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“I have a general manager and a sales manager. The general manager cannot stand to be in the same room with the sales manager,” John told me.
“Tell me more about your sales manager,” I asked.
“He was a consultant, and we thought that he made a good fit with our company. He seemed to have a lot of contacts in the region. It’s been two years now and, frankly, he has not increased our sales significantly,” John said.
“What has brought the problem to a head?” I asked.
“The general manager has come to me in utter frustration and said it’s either he or the sales manager. The sales manager has made noises about a lawsuit if he is terminated. He’s over 60. My lawyer assures me the sales manager has no case, but who needs a lawsuit?” John responded.
“Let me guess. Your GM is a by-the-book sort of fellow. Very black and white. Has high expectations of employees and little tolerance for chit-chat. At meetings, he wants people to get right to the bottom line. Am I right?” I asked.
“Amazingly correct,” John said.
“And your sales guy talks a lot, likes to be around people, is not very detailed oriented, does not get to the point, likes to hear himself talk, and is not so great on follow-through,” I observed.
“Right again,” John said.
“Therein is your problem,” I said and went on to explain the basic conflict dynamics in his company.
This business owner presented a classic internal business conflict arising from two very different business value systems. The general manager represented a value system based on hierarchy, accountability, objectivity, competition, and results (meaning profits). The strength of this type of manager is that the business is run efficiently and as profitably as possible. Nevertheless, people with his values, if not properly trained, are not the greatest at managing people. They see the “human” side of people as touchy-feely and irrelevant to the harsh realities of the business world.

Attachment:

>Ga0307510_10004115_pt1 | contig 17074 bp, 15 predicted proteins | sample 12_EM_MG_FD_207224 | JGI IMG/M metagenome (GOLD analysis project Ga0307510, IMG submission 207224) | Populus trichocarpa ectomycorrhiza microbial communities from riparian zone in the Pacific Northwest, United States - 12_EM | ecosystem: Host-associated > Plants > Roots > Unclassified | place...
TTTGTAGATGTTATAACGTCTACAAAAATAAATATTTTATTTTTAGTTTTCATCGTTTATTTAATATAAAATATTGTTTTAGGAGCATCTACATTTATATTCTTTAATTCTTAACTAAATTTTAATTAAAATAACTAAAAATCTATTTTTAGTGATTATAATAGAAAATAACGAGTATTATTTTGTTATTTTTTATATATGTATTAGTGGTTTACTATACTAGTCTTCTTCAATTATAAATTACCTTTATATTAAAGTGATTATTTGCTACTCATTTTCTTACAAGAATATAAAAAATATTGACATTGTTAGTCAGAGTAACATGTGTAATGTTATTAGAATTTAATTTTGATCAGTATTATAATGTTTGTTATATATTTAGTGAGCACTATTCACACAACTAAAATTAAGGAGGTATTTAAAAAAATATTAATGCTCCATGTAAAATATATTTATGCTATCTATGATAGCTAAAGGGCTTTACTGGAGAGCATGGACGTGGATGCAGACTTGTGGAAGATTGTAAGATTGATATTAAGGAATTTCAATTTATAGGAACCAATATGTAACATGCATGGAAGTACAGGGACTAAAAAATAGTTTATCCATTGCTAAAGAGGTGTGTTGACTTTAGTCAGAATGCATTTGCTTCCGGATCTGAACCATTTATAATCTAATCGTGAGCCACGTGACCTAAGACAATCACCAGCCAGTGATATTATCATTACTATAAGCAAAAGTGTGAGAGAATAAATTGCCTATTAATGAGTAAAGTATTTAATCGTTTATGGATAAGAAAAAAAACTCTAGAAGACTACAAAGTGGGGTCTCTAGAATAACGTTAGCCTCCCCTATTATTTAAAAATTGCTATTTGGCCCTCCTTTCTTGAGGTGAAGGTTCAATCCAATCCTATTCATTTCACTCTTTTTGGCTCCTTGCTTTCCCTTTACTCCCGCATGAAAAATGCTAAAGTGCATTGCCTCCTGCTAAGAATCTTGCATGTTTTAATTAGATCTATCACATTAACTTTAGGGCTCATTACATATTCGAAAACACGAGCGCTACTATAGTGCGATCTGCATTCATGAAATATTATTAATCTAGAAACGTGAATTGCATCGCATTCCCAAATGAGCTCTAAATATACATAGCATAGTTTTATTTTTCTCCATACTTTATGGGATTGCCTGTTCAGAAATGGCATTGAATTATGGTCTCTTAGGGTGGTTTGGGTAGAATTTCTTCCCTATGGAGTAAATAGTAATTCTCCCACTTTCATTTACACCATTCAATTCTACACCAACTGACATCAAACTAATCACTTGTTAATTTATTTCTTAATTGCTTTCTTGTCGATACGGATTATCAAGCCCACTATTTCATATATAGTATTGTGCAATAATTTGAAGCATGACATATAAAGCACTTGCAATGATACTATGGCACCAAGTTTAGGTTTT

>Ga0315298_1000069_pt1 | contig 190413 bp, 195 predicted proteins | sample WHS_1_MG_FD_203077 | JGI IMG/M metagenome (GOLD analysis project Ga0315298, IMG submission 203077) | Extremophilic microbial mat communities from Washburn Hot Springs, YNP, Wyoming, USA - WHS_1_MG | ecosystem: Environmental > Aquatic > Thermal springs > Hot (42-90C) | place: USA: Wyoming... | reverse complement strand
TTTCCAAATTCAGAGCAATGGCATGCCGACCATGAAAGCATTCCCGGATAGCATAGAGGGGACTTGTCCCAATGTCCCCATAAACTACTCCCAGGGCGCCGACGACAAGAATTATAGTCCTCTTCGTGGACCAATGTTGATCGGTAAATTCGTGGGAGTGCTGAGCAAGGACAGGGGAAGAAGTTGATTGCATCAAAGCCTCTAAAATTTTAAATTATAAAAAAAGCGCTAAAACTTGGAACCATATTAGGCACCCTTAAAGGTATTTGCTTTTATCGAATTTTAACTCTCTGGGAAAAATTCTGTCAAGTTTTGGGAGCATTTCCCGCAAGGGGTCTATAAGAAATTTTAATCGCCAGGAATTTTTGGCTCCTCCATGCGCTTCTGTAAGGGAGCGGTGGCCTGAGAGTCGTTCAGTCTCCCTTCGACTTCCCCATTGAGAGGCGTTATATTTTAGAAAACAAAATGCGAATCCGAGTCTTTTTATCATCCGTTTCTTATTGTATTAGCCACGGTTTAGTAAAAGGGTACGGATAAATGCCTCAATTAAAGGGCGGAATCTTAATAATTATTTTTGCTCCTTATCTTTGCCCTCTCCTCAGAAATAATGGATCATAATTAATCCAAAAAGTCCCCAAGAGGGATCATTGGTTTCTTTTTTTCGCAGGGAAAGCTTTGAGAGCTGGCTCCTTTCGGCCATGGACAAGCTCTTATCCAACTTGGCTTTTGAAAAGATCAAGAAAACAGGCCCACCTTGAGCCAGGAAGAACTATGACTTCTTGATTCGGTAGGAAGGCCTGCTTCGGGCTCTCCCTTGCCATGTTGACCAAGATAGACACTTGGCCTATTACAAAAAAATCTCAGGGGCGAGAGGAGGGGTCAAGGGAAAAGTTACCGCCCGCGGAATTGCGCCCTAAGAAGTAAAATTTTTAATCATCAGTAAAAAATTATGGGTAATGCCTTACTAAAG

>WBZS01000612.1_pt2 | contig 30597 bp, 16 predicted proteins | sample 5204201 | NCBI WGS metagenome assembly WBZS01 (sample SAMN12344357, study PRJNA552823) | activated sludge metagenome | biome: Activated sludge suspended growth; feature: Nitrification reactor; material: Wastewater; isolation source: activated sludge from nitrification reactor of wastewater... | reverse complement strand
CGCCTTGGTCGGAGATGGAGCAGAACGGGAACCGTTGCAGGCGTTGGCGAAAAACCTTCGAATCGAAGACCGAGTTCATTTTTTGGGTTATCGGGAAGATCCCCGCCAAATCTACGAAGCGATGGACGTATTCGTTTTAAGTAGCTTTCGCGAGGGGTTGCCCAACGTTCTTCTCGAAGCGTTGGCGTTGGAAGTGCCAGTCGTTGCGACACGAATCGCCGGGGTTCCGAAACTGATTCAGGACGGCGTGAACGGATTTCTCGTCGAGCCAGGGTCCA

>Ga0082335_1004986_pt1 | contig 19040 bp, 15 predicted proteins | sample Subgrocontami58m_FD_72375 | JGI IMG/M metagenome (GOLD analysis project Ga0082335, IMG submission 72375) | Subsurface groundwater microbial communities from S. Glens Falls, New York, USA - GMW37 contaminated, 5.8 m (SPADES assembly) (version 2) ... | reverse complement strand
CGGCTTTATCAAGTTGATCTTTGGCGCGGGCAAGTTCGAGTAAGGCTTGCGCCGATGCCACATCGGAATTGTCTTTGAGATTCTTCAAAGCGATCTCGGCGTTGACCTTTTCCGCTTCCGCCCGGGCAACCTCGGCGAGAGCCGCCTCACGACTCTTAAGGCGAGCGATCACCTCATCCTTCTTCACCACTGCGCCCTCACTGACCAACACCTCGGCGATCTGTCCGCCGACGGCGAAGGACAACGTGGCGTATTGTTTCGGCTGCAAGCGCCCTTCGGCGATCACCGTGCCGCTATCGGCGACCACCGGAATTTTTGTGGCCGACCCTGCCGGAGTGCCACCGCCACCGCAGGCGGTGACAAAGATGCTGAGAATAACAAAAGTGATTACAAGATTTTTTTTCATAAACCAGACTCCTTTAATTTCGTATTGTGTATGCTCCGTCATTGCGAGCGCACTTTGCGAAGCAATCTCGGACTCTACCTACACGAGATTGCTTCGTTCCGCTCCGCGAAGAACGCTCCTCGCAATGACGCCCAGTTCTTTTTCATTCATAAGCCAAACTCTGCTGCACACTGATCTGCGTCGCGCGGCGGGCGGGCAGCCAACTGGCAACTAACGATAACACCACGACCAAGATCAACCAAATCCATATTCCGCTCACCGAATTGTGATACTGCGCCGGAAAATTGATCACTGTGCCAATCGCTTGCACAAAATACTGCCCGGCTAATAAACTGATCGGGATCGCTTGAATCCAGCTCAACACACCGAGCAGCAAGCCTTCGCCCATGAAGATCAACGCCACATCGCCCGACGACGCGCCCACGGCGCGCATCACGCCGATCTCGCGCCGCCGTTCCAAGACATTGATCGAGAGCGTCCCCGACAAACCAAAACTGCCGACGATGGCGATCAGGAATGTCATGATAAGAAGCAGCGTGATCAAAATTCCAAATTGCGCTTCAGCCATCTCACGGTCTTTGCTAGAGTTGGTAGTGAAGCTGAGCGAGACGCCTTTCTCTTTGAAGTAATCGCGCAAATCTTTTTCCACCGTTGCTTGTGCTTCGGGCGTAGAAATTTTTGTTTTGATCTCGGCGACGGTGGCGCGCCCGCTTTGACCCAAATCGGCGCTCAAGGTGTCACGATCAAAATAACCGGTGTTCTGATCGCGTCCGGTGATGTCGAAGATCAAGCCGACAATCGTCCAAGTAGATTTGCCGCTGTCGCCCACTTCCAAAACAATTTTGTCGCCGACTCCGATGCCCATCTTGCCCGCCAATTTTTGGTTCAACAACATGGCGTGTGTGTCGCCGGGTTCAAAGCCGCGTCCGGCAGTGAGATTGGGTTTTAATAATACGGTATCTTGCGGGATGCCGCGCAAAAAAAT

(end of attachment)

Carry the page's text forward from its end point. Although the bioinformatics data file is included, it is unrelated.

In contrast, the sales manager represented a value system based on relationships, communication, and attachments to others. Results are secondary to friendships. The strength of this manager is in building relationships, which is the heart of any business. People with these values, however, fail to balance relationships with the need to be financially productive and accountable.
This conflict was consequently based on two value systems colliding with each other. Neither manager could understand the other and became irritated, annoyed, frustrated, and outright angry at the continuing behavior of the other. To each manager, it seemed as if the other was intentionally provocative, disrespectful and insulting. Finally, the conflict erupted into hostile exchanges and a complete break down of the business relationship. Under these circumstances, one or the other or both leave the company. Sometimes, the lower ranked manager may file a lawsuit claiming discrimination based on harassment and a pervasive, hostile work environment.
Fortunately, these conflicts can be resolved peacefully if they are not allowed to fester and escalate for too long. The key to de-escalation is to create an environment where the managers can have a very necessary and difficult conversation under safe conditions. The safety is provided by an independent and impartial peacemaker, whose presence shields the conversation in statutory confidentiality and whose process expertise controls the discussion. The conversation will be about perceptions, values, injustices and finally interests. Through a carefully orchestrated process, the parties gain some understanding of the hidden factors influencing their conflict. As they gain understanding, they are then faced with a two-choice dilemma: Do I change a little and become more flexible, tolerant and forgiving, or do I leave? Most of the time, managers chose the former. Sometimes, they chose to leave. However, because they are making the choice to leave with a much better understanding of the cause of dissension, the likelihood of a later lawsuit is greatly reduced.
These internal conflicts are normal, predictable, and resolvable if they are addressed rather than ignored. Unfortunately, since many companies have an implicit policy of repressing or avoiding conflicts, differences in business values can roil out of control. For business owners, management of these common conflicts consists of two ideas. First, do not react to conflict between managers with denial, avoidance or dismissal. This is serious stuff and needs to be treated as such. Second, find outside help as soon as you are aware of a problem. Like the guy in the auto shop commercial used to say, “Pay me now, or pay me later.” Getting help is not a sign of weakness or incompetence; it is a sign of enlightened management.
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